Q: My 15-year old daughter is very mature, and has started dating older boys. I’ve talked to her about sex, and told her that I want her to wait until she is older to have intercourse. She asked me “how much older,” and I didn’t really have a good answer. How old do you think a teen should be before having sex?
A: The age that teens have sexual intercourse varies according to cultural standards, and of course in many religious countries, sex outside of marriage is strictly forbidden. We do have some ideas about norms for the U.S., thanks to a review of the research done by the Kaiser Family Foundation in January 2005. According to this report, there has been a decline in the number of high school students (9th to 12th grade) who reported having sexual intercourse, from 53% in 1993 to 47% in 2003. The percentage of high school students predictably increases with each grade from 33% in 9th grade to 62% in the 12th grade. The median age for first sexual intercourse is 16.9 years for boys and 17.4 years for girls. Education about safe sex seems to be working. According to this report, 98% of teens reported that they had used birth control, although not all of the time. Nearly 17% of sexually active females and 9% of sexually active males said that they did not use contraception the last time they had sex. Having sex at an older age, and an increase in birth control has reduced the rate of teen pregnancies, but the rate of sexually transmitted diseases remains high. One in four sexually active teens contracts an STD every year. You can read the report for yourself at: http://www.kff.org/youthhivstds/upload/U-S-Teen-Sexual-Activity-Fact-Sheet.pdf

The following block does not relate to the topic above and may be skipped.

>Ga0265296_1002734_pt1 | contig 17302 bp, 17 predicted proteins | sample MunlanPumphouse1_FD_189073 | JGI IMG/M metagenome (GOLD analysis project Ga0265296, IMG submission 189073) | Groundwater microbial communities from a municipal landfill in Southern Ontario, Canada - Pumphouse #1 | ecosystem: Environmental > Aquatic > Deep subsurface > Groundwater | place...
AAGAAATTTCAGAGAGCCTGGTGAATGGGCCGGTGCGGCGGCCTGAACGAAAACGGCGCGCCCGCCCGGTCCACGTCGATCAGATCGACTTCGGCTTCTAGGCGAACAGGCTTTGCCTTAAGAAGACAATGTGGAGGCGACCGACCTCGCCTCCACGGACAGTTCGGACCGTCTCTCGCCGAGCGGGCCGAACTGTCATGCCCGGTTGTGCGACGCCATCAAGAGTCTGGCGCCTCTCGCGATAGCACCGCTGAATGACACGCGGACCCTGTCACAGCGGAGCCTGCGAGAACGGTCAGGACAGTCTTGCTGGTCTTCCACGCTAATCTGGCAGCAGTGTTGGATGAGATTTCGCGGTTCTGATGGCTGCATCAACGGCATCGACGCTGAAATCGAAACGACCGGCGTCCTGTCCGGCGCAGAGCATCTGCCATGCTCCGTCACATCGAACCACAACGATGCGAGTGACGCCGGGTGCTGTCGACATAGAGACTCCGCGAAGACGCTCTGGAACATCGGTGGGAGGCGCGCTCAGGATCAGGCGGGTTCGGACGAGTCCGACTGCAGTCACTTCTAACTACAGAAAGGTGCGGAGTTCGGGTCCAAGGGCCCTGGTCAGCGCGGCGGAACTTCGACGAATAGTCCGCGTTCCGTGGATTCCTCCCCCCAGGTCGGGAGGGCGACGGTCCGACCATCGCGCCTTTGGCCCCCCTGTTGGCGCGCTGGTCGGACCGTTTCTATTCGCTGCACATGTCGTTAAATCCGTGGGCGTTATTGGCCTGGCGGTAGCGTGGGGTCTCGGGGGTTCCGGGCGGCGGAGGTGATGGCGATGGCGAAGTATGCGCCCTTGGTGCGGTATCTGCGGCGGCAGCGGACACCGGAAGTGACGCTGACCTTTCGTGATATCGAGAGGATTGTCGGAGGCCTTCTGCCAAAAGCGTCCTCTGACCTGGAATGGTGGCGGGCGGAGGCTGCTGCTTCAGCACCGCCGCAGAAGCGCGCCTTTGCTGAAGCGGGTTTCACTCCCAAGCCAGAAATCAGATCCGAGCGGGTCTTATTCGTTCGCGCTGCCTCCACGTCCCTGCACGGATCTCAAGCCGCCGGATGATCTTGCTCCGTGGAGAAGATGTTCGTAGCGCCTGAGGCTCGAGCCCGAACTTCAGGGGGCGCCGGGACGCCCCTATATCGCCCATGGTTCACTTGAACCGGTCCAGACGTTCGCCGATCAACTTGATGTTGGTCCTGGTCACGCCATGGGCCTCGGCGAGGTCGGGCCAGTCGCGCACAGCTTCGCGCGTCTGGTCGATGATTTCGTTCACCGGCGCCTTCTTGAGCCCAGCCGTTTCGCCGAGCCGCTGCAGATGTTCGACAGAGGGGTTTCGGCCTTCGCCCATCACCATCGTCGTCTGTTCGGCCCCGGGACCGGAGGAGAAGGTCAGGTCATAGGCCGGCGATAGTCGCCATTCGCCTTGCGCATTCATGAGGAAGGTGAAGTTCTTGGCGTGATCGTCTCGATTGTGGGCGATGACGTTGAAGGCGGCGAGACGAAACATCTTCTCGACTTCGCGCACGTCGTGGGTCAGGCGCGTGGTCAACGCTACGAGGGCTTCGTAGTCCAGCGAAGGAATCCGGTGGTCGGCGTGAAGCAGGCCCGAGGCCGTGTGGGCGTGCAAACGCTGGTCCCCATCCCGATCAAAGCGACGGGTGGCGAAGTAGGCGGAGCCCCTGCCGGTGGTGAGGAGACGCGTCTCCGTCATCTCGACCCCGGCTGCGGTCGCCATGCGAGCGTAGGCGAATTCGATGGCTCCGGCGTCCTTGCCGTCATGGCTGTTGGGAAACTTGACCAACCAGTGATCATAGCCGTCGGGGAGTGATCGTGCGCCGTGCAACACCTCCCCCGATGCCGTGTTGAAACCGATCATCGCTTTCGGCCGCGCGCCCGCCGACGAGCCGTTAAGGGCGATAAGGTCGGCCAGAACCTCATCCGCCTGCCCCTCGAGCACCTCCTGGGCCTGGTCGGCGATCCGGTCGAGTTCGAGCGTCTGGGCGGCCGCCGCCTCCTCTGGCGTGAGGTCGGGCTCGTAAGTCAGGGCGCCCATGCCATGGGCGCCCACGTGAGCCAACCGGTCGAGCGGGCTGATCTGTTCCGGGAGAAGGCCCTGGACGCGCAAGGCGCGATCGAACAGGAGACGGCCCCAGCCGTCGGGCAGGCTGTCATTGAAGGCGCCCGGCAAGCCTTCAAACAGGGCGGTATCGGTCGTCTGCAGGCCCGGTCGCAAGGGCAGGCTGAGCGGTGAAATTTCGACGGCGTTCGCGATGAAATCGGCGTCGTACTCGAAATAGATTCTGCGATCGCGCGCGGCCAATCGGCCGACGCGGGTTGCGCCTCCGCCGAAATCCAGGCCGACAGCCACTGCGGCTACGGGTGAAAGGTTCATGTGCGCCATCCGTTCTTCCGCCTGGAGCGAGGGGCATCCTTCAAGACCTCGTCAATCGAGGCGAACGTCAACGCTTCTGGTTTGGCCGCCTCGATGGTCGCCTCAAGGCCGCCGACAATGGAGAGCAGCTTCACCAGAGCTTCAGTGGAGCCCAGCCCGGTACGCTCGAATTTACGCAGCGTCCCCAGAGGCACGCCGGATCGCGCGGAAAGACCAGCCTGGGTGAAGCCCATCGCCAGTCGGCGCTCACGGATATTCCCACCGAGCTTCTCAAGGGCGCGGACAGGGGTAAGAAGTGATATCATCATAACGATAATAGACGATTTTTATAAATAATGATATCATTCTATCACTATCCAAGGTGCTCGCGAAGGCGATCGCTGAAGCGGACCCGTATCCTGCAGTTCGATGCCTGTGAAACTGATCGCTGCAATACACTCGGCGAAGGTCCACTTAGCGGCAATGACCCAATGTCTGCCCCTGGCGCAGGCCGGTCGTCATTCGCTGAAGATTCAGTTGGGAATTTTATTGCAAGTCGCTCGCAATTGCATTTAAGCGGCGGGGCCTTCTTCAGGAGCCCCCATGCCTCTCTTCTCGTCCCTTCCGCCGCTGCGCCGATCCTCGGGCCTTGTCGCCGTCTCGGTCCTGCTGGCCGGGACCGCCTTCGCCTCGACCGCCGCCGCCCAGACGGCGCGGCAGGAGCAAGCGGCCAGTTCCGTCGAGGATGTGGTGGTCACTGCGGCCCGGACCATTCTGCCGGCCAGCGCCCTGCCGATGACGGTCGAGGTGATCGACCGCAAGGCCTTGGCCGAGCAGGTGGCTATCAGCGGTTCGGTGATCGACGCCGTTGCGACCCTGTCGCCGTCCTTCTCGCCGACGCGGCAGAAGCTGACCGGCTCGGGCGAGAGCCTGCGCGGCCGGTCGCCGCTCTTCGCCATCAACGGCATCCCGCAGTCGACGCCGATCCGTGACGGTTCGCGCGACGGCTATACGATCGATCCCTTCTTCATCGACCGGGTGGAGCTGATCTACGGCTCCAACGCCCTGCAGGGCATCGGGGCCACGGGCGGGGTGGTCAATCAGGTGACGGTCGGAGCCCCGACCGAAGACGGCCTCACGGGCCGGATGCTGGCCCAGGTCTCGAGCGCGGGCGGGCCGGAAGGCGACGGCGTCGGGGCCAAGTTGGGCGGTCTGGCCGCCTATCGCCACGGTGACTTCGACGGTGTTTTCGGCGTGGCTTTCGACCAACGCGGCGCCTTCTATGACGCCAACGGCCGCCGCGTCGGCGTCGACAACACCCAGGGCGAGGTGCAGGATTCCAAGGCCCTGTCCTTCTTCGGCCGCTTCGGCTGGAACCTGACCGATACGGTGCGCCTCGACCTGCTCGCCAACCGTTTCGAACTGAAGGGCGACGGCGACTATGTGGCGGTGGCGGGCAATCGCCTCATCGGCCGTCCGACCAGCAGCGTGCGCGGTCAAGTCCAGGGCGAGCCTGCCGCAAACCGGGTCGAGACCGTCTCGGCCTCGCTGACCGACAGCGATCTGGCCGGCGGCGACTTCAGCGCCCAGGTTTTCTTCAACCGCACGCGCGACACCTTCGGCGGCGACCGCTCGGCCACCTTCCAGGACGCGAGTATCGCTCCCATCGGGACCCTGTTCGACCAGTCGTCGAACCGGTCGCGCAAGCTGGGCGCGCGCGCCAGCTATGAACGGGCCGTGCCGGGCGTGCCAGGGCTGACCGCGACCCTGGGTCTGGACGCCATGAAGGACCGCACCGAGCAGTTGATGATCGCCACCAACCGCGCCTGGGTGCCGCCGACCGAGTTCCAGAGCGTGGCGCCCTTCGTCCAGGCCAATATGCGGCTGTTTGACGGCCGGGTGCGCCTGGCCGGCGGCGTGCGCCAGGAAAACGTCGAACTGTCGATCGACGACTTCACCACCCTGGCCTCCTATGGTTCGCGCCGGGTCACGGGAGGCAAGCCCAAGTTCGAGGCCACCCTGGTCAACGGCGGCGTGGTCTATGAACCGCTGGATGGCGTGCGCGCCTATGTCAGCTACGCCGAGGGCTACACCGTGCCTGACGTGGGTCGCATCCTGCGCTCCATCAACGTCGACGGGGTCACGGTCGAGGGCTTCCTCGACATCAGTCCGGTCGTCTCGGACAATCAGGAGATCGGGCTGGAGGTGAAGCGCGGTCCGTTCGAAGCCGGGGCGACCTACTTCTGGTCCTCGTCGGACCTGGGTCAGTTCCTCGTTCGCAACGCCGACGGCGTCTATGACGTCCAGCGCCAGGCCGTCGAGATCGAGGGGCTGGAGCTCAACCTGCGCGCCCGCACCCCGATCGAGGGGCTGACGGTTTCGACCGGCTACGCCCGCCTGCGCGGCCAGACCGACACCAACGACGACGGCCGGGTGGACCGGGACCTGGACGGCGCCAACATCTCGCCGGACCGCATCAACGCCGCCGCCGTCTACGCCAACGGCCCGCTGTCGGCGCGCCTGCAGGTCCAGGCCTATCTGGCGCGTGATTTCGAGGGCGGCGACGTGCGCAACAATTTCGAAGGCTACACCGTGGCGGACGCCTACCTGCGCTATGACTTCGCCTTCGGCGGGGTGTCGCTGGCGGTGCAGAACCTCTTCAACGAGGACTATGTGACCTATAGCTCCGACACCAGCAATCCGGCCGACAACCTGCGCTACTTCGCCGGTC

If you want your teen to be abstinent, or at least wait until he or she is out of high school to have intercourse, there are some things you can do:
1. Discourage drugs and alcohol. Over ½ of teenage girls say they might participate in sexual activities they really did not want to when drinking or using drugs.
2. Have frequent family meals. Many studies correlate the number of family meals with a decrease in the use of drugs and other risky behaviors.
3. Teach your children values from an early age. Values are learned from early in childhood, and remember that children pay more attention to what you do than what you say.
4. Teach your children and teens about the influence of the media and social networking sites. Teens are barraged with overt and subtle messages that promote early sexuality, particularly on sites like MySpace and Facebook.
5. Set limits from an early age. Teens complain about limits, such as early curfews, but studies suggest that this is an important factor in teaching responsibility. Teens who have had clear limits set since childhood will be less likely to rebel as they get older.